Another example of this is the fact that not only did the Jewish people suffer at the hand of God, those around them had to suffer as well. This is similar to the wasp that Jacques mentions in the film; it lays its eggs inside a caterpillar and then eats its way out, which kills the caterpillar. Sometimes in nature, in order for one to survive, another must die. In his article “The Bible and the Legitimation of Violence,” Collins says, that the book of Deuteronomy “repeatedly tells the Israelites to be compassionate to slaves and aliens, and to remember that they were slaves in the land of Egypt.” Therefore, God’s inclination towards violence does not make sense. God wanted all of humanity to be good and preach goodness, despite whatever hardships they had faced. In His eyes, everyone was deserving of love and no one should be forced to have faith in Him. The reason for this was quite simple, if one has to be forced by threat of violence to believe and trust in a higher power, then they are not being faithful for their own sake but only out of fear. God
A classic example of this divine involvement occurs within the first page of The Iliad. Achilles, the great hero of the Achaean armies, and Agamemnon the commander-in-chief of the Argives clash bitterly, and the entire epic centers on this conflict. Homer details the cause of this
God is depicted in the Old Testament with a very bad reputation. David Lamb is an old testament professor and he addresses some of the reasons for this bad reputation. In Lamb’s book, God Behaving Badly: Is the God of the Old Testament Angry, Sexist and Racist? In his book, there are seven specific citations addressed that provide proof and evidence for those who would believe “God behaves badly.” The examples that Professor Lamb chose are: angry or loving, sexist or affirming, racist or hospitable, violent or peaceful, legalistic or gracious, rigid or flexible, and distant or near. With each chapter that Lamb writes, it provides multiple biblical narrative accounts and establishes a basis for the particular argument aimed against God.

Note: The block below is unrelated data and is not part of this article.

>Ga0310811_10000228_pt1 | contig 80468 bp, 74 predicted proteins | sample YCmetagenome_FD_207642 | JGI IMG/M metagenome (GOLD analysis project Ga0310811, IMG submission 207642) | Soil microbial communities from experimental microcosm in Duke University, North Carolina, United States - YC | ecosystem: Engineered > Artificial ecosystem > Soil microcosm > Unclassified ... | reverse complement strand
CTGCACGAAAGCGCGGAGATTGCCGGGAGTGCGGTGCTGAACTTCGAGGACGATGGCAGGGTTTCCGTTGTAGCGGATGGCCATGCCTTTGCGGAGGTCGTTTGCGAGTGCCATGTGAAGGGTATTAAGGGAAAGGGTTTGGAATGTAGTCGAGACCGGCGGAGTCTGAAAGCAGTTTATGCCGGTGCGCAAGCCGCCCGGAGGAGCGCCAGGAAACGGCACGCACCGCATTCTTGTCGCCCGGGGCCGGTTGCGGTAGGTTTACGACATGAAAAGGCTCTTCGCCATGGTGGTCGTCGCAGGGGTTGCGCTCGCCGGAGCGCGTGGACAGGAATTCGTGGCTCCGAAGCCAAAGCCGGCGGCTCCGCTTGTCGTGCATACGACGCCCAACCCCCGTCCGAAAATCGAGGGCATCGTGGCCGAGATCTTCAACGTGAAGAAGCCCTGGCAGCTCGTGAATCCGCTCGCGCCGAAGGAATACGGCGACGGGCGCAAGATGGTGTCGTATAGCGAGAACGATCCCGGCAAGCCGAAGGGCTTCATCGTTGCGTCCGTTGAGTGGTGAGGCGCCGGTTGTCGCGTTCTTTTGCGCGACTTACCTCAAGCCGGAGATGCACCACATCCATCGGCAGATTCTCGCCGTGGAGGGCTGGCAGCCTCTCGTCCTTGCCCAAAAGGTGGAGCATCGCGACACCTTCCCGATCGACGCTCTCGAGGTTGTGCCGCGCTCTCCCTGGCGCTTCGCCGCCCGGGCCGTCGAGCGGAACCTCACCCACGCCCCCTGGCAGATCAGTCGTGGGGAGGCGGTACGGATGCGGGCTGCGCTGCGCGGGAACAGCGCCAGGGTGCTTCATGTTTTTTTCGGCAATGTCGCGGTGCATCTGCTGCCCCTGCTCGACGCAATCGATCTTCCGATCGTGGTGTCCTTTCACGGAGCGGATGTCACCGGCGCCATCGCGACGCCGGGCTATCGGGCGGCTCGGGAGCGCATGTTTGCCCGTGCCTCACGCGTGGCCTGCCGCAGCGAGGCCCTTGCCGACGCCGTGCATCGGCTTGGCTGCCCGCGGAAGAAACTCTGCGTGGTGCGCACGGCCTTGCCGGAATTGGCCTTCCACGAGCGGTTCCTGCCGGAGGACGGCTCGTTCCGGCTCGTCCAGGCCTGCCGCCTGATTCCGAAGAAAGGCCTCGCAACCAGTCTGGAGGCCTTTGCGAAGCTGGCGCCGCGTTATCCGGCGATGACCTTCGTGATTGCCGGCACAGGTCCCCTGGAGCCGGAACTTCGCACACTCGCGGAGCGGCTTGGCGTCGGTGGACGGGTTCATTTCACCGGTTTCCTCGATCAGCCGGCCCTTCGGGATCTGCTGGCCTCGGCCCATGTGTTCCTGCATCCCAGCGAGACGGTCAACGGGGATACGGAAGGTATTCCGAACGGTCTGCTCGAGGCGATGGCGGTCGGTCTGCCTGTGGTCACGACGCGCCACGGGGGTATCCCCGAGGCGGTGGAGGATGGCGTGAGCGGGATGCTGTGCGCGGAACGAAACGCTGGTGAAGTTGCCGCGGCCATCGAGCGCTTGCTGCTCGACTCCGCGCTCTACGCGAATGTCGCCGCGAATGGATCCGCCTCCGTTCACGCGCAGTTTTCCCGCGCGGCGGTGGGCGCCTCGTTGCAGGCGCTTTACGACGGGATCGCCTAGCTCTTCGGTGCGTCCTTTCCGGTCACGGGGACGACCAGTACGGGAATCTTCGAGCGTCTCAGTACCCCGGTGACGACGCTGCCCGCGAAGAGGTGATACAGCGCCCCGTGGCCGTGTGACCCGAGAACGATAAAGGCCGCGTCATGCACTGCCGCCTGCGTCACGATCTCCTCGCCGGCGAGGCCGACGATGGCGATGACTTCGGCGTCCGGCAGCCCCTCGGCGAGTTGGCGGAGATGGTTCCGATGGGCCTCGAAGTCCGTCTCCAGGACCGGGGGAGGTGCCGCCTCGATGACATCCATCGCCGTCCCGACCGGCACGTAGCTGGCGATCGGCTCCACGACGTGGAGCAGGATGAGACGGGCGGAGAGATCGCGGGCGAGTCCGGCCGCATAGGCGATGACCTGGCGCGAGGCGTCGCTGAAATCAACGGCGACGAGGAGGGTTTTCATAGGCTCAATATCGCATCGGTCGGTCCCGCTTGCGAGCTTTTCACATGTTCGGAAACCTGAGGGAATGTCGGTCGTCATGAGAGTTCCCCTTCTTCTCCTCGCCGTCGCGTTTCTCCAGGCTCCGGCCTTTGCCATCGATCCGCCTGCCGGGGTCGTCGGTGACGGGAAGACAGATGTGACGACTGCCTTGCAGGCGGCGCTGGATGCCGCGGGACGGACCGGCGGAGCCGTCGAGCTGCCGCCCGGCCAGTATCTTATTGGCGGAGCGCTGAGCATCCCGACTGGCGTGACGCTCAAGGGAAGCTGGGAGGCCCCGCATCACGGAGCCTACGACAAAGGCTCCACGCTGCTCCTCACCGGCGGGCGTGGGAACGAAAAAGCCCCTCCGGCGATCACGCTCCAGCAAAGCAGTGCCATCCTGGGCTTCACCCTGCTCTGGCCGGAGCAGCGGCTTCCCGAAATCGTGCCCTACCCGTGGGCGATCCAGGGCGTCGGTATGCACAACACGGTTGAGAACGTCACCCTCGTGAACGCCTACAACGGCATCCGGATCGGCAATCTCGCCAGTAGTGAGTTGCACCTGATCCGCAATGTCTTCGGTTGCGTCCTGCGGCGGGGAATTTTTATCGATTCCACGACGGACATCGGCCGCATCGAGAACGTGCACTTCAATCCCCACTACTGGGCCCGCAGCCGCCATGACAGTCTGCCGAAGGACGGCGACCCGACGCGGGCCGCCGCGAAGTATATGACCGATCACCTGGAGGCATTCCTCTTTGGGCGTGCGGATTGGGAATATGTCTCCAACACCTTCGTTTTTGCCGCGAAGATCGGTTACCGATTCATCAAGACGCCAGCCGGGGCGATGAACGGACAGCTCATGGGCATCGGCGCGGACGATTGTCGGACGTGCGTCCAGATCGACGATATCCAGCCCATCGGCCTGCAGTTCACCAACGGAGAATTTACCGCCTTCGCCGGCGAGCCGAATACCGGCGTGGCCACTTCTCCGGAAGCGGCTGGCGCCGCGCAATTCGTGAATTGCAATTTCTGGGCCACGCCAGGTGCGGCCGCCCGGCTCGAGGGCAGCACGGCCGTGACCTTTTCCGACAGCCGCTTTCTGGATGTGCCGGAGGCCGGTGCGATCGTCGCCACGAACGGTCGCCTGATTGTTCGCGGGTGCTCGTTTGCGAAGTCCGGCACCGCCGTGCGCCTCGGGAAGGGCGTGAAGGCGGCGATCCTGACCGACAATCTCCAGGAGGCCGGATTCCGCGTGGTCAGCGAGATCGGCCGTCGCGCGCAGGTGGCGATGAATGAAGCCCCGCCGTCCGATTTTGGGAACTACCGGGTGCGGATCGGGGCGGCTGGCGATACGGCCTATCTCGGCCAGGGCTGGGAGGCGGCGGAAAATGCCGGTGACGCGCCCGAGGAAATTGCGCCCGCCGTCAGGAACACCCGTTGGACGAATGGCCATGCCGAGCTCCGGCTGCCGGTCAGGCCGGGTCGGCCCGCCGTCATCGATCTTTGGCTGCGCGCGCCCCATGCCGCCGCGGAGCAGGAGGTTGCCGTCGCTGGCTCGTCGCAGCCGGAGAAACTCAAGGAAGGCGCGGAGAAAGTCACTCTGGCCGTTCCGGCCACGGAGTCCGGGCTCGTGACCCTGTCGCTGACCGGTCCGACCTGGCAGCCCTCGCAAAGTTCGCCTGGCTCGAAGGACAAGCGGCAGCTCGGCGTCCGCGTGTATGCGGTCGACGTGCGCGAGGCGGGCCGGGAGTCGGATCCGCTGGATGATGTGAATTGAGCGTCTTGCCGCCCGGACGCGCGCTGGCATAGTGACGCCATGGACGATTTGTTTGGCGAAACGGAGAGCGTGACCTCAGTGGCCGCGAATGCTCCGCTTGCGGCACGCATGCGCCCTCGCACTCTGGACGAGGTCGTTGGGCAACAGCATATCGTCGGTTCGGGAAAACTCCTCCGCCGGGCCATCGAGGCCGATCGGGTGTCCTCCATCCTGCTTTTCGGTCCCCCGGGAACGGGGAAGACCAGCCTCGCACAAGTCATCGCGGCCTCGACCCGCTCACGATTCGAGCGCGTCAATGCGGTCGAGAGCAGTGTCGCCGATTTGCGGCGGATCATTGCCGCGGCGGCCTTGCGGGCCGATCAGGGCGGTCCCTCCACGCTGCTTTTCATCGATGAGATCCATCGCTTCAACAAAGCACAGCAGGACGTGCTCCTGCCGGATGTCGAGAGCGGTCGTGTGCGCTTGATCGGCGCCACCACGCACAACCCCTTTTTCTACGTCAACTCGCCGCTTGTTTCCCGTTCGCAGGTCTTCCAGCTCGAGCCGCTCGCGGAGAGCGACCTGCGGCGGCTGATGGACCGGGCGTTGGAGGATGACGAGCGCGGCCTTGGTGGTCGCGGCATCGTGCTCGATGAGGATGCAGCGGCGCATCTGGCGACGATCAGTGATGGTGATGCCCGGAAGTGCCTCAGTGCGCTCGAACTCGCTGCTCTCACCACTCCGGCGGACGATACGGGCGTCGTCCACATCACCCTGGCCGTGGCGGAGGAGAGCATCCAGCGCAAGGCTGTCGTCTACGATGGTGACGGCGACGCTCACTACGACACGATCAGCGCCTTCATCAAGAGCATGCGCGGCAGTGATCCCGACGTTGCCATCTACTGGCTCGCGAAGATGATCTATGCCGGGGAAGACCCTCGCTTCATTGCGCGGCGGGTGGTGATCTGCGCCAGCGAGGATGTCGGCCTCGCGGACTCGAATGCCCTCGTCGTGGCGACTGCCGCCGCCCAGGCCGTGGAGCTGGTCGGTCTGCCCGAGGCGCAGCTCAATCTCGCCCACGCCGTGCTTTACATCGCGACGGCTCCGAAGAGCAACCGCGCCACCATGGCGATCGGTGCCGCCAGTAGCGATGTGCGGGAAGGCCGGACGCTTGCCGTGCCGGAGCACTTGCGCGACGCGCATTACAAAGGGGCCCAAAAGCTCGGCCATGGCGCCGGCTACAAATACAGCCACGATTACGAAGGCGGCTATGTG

Divine retribution is a heavenly punishment of the general population by god accordingly of some activity. The majority of the way of life have the pattern of otherworldly discipline by god.Epicurus believed that the fear of divine retribution is the greatest source of fear and anxiety. Huge numbers of the Europeans church used to have the idea of divine retribution. Individuals used to give something to the church for recovery of the terrible thing done by them. They trust that this will prompt salvation to them. Being rebuffed by after death is the biggest dread for individuals. I concur with that. This will likewise bring about great living of the general population. They attempt to live great, crimeless and moral life to stay away from
Over the course of humanity, one thing has stayed fairly consistent, and that is the devastation which water is capable of. In his sermon, Edward’s explains how God can use the power of water to harm and cause trauma in people’s lives. Edward’s was explaining the growing temper God had with humanity when he lectured, “The wrath of God is like great waters that are damned for the present; they increase more and more, and rise higher and higher, till an outlet is given; and the longer the stream is stopped, the more rapid and mighty is its course, when once it is let loose” (Edwards 2). People didn’t believe that their God would ever do anything to cause them harm, but Edwards believes that God will one day become fed up and lose his